(See below for details on how to build the DLL.). Two.DEF files are used for exporting the MFC DLL entry points for debug (MFCxxD.DEF) and release (MFCxx.DEF) versions of the DLL. An.RC file (MFCDLL.RC) contains all the standard MFC resources and a VERSIONINFO resource for the DLL. A.CLW file (MFCDLL.CLW) is provided to allow browsing the MFC classes using ClassWizard. Note: this feature is not particular to the DLL version of MFC.

Memory Management An application using MFCxx.DLL uses a common memory allocator provided by MSVCRTxx.DLL, the shared C-runtime DLL. The application, any MFC extension DLLs, and well as the MFC DLLs themselves use this shared memory allocator.

By using a shared DLL for memory allocation, the MFC DLLs can allocate memory that is later freed by the application or vice versa. Because both the application and the DLL must use the same allocator, you should not override the C global operator new or operator delete. The same rules apply to the rest of the C run-time memory allocation routines (such as malloc, realloc, free, and others). Ordinals and class declspec(dllexport) and DLL naming We do not use the class declspec(dllexport) functionality of the C compiler.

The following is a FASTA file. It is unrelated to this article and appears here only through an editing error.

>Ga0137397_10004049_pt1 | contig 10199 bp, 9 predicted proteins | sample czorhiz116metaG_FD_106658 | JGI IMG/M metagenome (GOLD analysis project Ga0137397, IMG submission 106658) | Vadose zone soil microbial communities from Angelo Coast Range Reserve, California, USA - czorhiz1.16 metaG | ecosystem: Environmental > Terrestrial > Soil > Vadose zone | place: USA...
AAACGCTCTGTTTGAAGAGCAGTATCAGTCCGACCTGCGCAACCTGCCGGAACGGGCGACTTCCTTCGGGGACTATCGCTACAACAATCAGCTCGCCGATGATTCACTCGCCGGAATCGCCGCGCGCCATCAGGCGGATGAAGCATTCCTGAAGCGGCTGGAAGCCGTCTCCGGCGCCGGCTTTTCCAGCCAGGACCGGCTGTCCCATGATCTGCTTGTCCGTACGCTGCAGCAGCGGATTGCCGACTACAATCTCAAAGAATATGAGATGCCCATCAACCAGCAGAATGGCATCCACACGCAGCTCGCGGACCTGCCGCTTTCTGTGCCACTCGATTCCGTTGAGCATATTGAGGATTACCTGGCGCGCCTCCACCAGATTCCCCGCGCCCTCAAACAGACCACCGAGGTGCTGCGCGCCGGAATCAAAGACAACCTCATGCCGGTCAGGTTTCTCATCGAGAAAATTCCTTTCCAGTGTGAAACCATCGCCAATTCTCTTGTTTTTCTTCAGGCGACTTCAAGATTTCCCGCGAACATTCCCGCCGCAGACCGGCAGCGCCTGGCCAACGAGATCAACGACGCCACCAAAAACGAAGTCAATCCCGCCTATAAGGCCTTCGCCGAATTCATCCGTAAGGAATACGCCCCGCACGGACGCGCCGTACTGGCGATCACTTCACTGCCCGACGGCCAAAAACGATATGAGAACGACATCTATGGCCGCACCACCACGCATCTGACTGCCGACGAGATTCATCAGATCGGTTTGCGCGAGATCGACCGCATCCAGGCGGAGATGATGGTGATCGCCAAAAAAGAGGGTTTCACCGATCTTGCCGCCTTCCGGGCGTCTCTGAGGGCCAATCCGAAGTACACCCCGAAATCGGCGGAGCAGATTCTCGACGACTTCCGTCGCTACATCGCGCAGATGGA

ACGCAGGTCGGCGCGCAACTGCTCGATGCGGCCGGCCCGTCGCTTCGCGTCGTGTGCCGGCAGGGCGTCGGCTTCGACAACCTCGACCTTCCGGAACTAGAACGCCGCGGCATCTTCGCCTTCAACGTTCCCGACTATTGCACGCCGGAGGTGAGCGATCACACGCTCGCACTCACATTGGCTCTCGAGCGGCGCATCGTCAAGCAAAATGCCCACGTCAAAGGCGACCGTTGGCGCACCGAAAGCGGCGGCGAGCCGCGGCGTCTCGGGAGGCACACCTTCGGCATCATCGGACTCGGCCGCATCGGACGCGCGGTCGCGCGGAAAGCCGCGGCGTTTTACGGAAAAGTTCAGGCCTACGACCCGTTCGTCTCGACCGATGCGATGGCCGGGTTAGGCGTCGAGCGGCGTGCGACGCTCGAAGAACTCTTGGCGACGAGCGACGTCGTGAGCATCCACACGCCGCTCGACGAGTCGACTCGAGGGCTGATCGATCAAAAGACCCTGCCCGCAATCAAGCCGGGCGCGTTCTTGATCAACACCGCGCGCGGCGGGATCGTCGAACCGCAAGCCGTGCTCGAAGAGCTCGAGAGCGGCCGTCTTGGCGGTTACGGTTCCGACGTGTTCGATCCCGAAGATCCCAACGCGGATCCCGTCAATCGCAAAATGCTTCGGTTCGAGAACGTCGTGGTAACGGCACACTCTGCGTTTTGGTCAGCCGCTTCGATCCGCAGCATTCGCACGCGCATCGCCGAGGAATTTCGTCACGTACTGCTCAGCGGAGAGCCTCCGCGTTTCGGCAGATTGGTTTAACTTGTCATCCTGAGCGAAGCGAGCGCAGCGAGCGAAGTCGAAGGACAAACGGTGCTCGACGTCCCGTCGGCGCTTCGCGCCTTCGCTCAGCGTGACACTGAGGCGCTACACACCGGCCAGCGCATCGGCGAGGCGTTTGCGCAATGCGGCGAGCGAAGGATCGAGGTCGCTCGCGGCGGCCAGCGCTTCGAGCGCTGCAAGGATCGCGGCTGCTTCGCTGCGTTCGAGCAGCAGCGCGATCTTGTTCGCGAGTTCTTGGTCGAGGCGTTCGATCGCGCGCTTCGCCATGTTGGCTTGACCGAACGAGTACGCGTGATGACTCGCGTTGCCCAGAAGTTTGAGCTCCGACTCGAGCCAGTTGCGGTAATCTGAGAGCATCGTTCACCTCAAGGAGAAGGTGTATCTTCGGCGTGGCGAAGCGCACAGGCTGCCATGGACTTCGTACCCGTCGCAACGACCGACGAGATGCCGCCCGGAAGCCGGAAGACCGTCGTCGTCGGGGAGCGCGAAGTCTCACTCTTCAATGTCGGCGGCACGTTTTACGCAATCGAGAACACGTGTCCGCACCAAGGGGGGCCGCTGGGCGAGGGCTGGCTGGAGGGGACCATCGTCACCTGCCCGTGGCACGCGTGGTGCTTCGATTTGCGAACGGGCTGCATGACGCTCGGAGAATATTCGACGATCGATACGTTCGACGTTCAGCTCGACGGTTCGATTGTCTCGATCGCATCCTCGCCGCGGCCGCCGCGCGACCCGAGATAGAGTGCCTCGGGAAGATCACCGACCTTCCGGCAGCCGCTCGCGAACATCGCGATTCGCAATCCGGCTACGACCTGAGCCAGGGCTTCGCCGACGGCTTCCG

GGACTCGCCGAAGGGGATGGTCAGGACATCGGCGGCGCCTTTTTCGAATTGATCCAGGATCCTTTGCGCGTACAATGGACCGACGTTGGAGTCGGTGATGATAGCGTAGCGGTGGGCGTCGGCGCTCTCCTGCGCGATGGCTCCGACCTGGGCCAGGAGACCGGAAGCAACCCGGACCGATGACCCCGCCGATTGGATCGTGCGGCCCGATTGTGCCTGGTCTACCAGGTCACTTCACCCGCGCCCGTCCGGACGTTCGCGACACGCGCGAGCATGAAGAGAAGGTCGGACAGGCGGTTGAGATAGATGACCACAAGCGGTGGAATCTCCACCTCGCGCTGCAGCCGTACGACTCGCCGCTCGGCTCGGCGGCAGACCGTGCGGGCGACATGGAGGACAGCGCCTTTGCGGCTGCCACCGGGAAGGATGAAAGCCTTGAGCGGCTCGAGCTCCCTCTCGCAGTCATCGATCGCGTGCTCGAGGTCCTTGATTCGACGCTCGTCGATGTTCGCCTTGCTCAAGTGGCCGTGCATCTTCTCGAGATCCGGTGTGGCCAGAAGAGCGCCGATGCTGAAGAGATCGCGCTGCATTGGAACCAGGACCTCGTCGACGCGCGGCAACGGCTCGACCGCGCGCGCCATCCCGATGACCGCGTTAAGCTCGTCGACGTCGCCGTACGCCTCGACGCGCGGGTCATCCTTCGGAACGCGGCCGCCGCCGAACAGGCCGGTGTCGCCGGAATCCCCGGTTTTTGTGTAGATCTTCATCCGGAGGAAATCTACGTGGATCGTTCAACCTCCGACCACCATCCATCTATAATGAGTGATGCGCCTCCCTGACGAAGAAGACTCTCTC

Instead, a list of exports is included with the class library sources (MFCxx.DEF and MFCxxD.DEF). Only these select set of entry points (functions and data) are exported. Other symbols, such as MFC private implementation functions or classes, are not exported All exports are done by ordinal without a string name in the resident or non-resident name table. Using class declspec(dllexport) may be a viable alternative for building smaller DLLs, but in the case of a large DLL like MFC, the default exporting mechanism has efficiency and capacity limits. What this all means is that we can package a large amount of functionality in the release MFCxx.DLL that is only around 800 KB without compromising much execution or loading speed.

MFCxx.DLL would have been 100K larger had this technique not been used. This also makes it possible to add additional entry points at the end of the.DEF file to allow simple versioning without compromising the speed and size efficiency of exporting by ordinal.

Major version revisions in the MFC class library will change the library name. That is, MFC30.DLL is the redistributable DLL containing version 3.0 of the MFC class library. An upgrade of this DLL, say, in a hypothetical MFC 3.1, the DLL would be named MFC31.DLL instead. Again, if you modify the MFC source code to produce a custom version of the MFC DLL, use a different name (and preferably one without 'MFC' in the name). See also Feedback.